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Volume 10 Supplement 1

Proceedings of the Seventh Scientific Meeting of The TMJ Association

  • Oral presentation
  • Open Access

Carbonic anhydrase-8 gene therapy inhibits the ITPR1-cytosolic free calcium pathway producing analgesia and anti-hyperalgesia

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Molecular Pain201410 (Suppl 1) :O7

  • Published:


  • Mechanical Allodynia
  • Inflammatory Pain
  • Thermal Hyperalgesia
  • Mitochondrial Energy Production
  • Inflammatory Pain Model


Calcium dysregulation is linked with various forms of neuropathology including seizure disorders, multiple sclerosis, Huntington’s disease, Alzheimer’s, spinal cerebellar ataxia (SCA) and chronic pain. Carbonic anhydrase-8 (Car8) is an allosteric inhibitor of inositol trisphosphate receptor-1 (ITPR1), which regulates intracellular calcium release fundamental to critical cellular functions including neuronal excitability, neurite outgrowth, neurotransmitter release, mitochondrial energy production, cell fate and neuroplasticity through the regulation of transcription and protein synthesis. Herein, we test the hypothesis that Car8 regulation of ITPR1 and cytoplasmic free calcium release is critical to nociception and pain behaviors, and a potential therapeutic target for persistent pain.

Materials and methods

The homozygous ‘waddles’ (wdl) mouse is a Car8 null mutant (MT) due to a 19 Bp deletion in exon 8 that occurred spontaneously in the C57BLKS (WT) background producing a truncated unstable protein. MT and WT mice were purchased from Jackson Labs. Behavioral testing was conducted using von Frey filaments and Hargreaves methods as previously described.[1, 2] AAV2 vectors were constructed from WT cDNA (ATCC) and Car8 was mutagenized to produce the 19 Bp deletion (negative control) using site directed mutagenesis, and WT and MT constructs were packaged in AAV8 viral particles. Car8 AAV-mediated gene transfer (<1E+14/1.5 microL) of WT (V5-mCar8WT) and MT (control V5-mCar8MT) via sciatic nerve injections was used to rescue nociceptor hypersensitivity in wdl mice. Immunostaining, westerns, RT-PCR, and calcium imaging were performed as described previously.[3, 4]


We show that the homozygous ‘waddles’ (wdl) MT mice exhibiting mechanical allodynia and thermal hyperalgesia compared to WT mice. Dorsal root ganglia (DRG) from MT mice also demonstrate increased steady-state ITPR1 phosphorylation (pITPR1) and cytoplasmic free calcium release compared to WT mice. Overexpression of V5-Car8WT protein in MT nociceptors complements Car8 deficiency, down regulates pITPR1, and abolishes thermal hyperalgesia and mechanical allodynia. We further demonstrate that inflammation down regulates Car8 nociceptor expression, producing a deficiency relative to ITPR1, and increased pITPR1 in WT mice as a potential mechanism of hypersensitivity and calcium dysregulation. Finally, nociceptor gene transfer of V5- Car8WT (but not V5-Car8MT gene transfer) produces analgesia and anti-hyperalgesia in subacute and chronic inflammatory pain models.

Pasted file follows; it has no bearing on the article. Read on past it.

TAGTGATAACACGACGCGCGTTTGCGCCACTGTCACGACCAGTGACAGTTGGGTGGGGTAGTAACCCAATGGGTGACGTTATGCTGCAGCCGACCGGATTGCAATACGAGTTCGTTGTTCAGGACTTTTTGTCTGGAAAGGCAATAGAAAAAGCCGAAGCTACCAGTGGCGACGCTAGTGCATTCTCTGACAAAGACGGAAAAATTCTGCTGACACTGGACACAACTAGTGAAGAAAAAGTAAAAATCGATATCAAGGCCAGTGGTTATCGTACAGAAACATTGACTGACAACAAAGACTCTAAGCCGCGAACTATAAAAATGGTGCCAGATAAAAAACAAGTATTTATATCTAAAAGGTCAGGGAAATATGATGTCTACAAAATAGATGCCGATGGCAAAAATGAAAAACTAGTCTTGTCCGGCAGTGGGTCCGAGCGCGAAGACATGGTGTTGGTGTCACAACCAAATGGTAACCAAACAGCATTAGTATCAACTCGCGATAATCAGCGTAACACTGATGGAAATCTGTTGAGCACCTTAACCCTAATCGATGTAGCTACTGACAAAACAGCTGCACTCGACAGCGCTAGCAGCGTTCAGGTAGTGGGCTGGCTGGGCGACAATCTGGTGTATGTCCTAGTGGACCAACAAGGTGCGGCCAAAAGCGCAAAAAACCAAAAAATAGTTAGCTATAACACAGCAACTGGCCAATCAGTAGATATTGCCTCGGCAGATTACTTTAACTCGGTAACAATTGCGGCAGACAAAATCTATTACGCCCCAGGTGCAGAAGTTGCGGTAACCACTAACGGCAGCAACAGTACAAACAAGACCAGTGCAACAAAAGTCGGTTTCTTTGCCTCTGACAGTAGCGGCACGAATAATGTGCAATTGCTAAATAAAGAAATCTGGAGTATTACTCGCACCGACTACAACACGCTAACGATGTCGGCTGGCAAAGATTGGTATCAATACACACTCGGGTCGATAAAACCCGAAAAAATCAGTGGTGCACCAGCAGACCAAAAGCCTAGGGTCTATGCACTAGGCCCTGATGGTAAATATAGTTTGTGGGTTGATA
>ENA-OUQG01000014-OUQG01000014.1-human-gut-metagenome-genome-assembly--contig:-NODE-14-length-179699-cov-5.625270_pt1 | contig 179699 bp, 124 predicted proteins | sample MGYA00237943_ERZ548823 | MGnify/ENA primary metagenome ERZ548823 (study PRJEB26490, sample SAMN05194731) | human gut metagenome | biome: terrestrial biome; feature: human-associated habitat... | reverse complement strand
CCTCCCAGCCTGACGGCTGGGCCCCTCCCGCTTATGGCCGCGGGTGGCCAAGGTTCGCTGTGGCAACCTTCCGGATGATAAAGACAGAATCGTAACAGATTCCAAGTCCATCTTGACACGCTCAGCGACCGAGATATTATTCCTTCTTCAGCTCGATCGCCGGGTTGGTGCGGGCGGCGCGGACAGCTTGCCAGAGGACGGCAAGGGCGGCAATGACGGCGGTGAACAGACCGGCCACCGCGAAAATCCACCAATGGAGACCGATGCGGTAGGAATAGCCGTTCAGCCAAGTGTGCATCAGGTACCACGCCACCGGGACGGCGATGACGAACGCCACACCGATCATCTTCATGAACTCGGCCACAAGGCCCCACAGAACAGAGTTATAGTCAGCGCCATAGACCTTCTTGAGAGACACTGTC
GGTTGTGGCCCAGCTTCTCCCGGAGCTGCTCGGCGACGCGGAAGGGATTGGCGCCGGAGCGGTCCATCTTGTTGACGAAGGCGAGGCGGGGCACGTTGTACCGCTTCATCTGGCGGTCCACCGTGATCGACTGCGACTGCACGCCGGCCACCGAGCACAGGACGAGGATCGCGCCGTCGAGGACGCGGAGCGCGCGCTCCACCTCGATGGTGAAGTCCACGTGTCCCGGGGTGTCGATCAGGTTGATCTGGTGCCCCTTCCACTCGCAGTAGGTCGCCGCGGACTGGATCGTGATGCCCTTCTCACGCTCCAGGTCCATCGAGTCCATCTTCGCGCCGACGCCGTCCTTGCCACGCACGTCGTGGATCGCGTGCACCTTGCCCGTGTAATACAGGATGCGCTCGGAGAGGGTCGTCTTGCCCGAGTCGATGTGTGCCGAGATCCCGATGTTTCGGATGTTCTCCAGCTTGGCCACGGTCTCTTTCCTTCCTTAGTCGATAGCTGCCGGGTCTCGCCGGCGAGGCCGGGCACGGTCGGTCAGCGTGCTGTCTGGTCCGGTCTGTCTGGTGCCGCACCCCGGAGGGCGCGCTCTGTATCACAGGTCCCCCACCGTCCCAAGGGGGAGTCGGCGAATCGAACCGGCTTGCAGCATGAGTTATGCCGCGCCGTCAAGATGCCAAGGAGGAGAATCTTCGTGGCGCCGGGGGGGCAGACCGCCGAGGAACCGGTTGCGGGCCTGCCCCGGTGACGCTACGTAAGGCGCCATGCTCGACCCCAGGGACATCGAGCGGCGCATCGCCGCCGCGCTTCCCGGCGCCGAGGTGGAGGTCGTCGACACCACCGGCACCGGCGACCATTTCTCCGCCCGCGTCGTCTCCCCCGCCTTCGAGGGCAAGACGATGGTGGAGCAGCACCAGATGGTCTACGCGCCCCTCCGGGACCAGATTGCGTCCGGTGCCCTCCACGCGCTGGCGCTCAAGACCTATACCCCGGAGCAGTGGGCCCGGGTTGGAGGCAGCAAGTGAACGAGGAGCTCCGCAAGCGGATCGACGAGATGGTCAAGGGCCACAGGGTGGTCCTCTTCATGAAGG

Our findings indicate Car8 controls an intracellular calcium-regulating pathway critical to nociception, inflammatory pain and possibly other neuropathological states. Car8 and ITPR1 represent important new targets for persistent pain conditions. Herein we provide a proof-of-concept for Car8 nociceptor directed gene therapy for inflammatory pain.



We thank Drs. D. A. Lubarsky for his generous input and support. This work was funded by grants from the NIDCR 1R01DE022903-01; the NIDA R031410; the Craig Neilsen Foundation 164678; and funding from the Department of Anesthesiology, Perioperative Medicine, and Pain Management, University of Miami Miller School of Medicine, Miami, Florida.

Authors’ Affiliations

Department of Anesthesiology, Perioperative Medicine and Pain Management, University of Miami Miller School of Medicine, Miami, FL 33136, USA
Department of Physiology and Biophysics, University of Miami Miller School of Medicine, Miami, FL 33136, USA
Department of Pharmacology and Experimental Therapeutics, Eshelman School of Pharmacy, University of North Carolina, Chapel Hill, NC 27599, USA
Algynomics Inc., Chapel Hill, NC 27599, USA
John P. Hussman Institute for Human Genomics, University of Miami Miller School of Medicine, Miami, FL 33136, USA
John T. Macdonald Foundation Department of Human Genetics, University of Miami Miller School of Medicine, Miami, FL 33136, USA
Bruce W. Carter Miami Veterans Healthcare System, Miami, FL 33136, USA


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© Levitt et al; licensee BioMed Central Ltd. 2014

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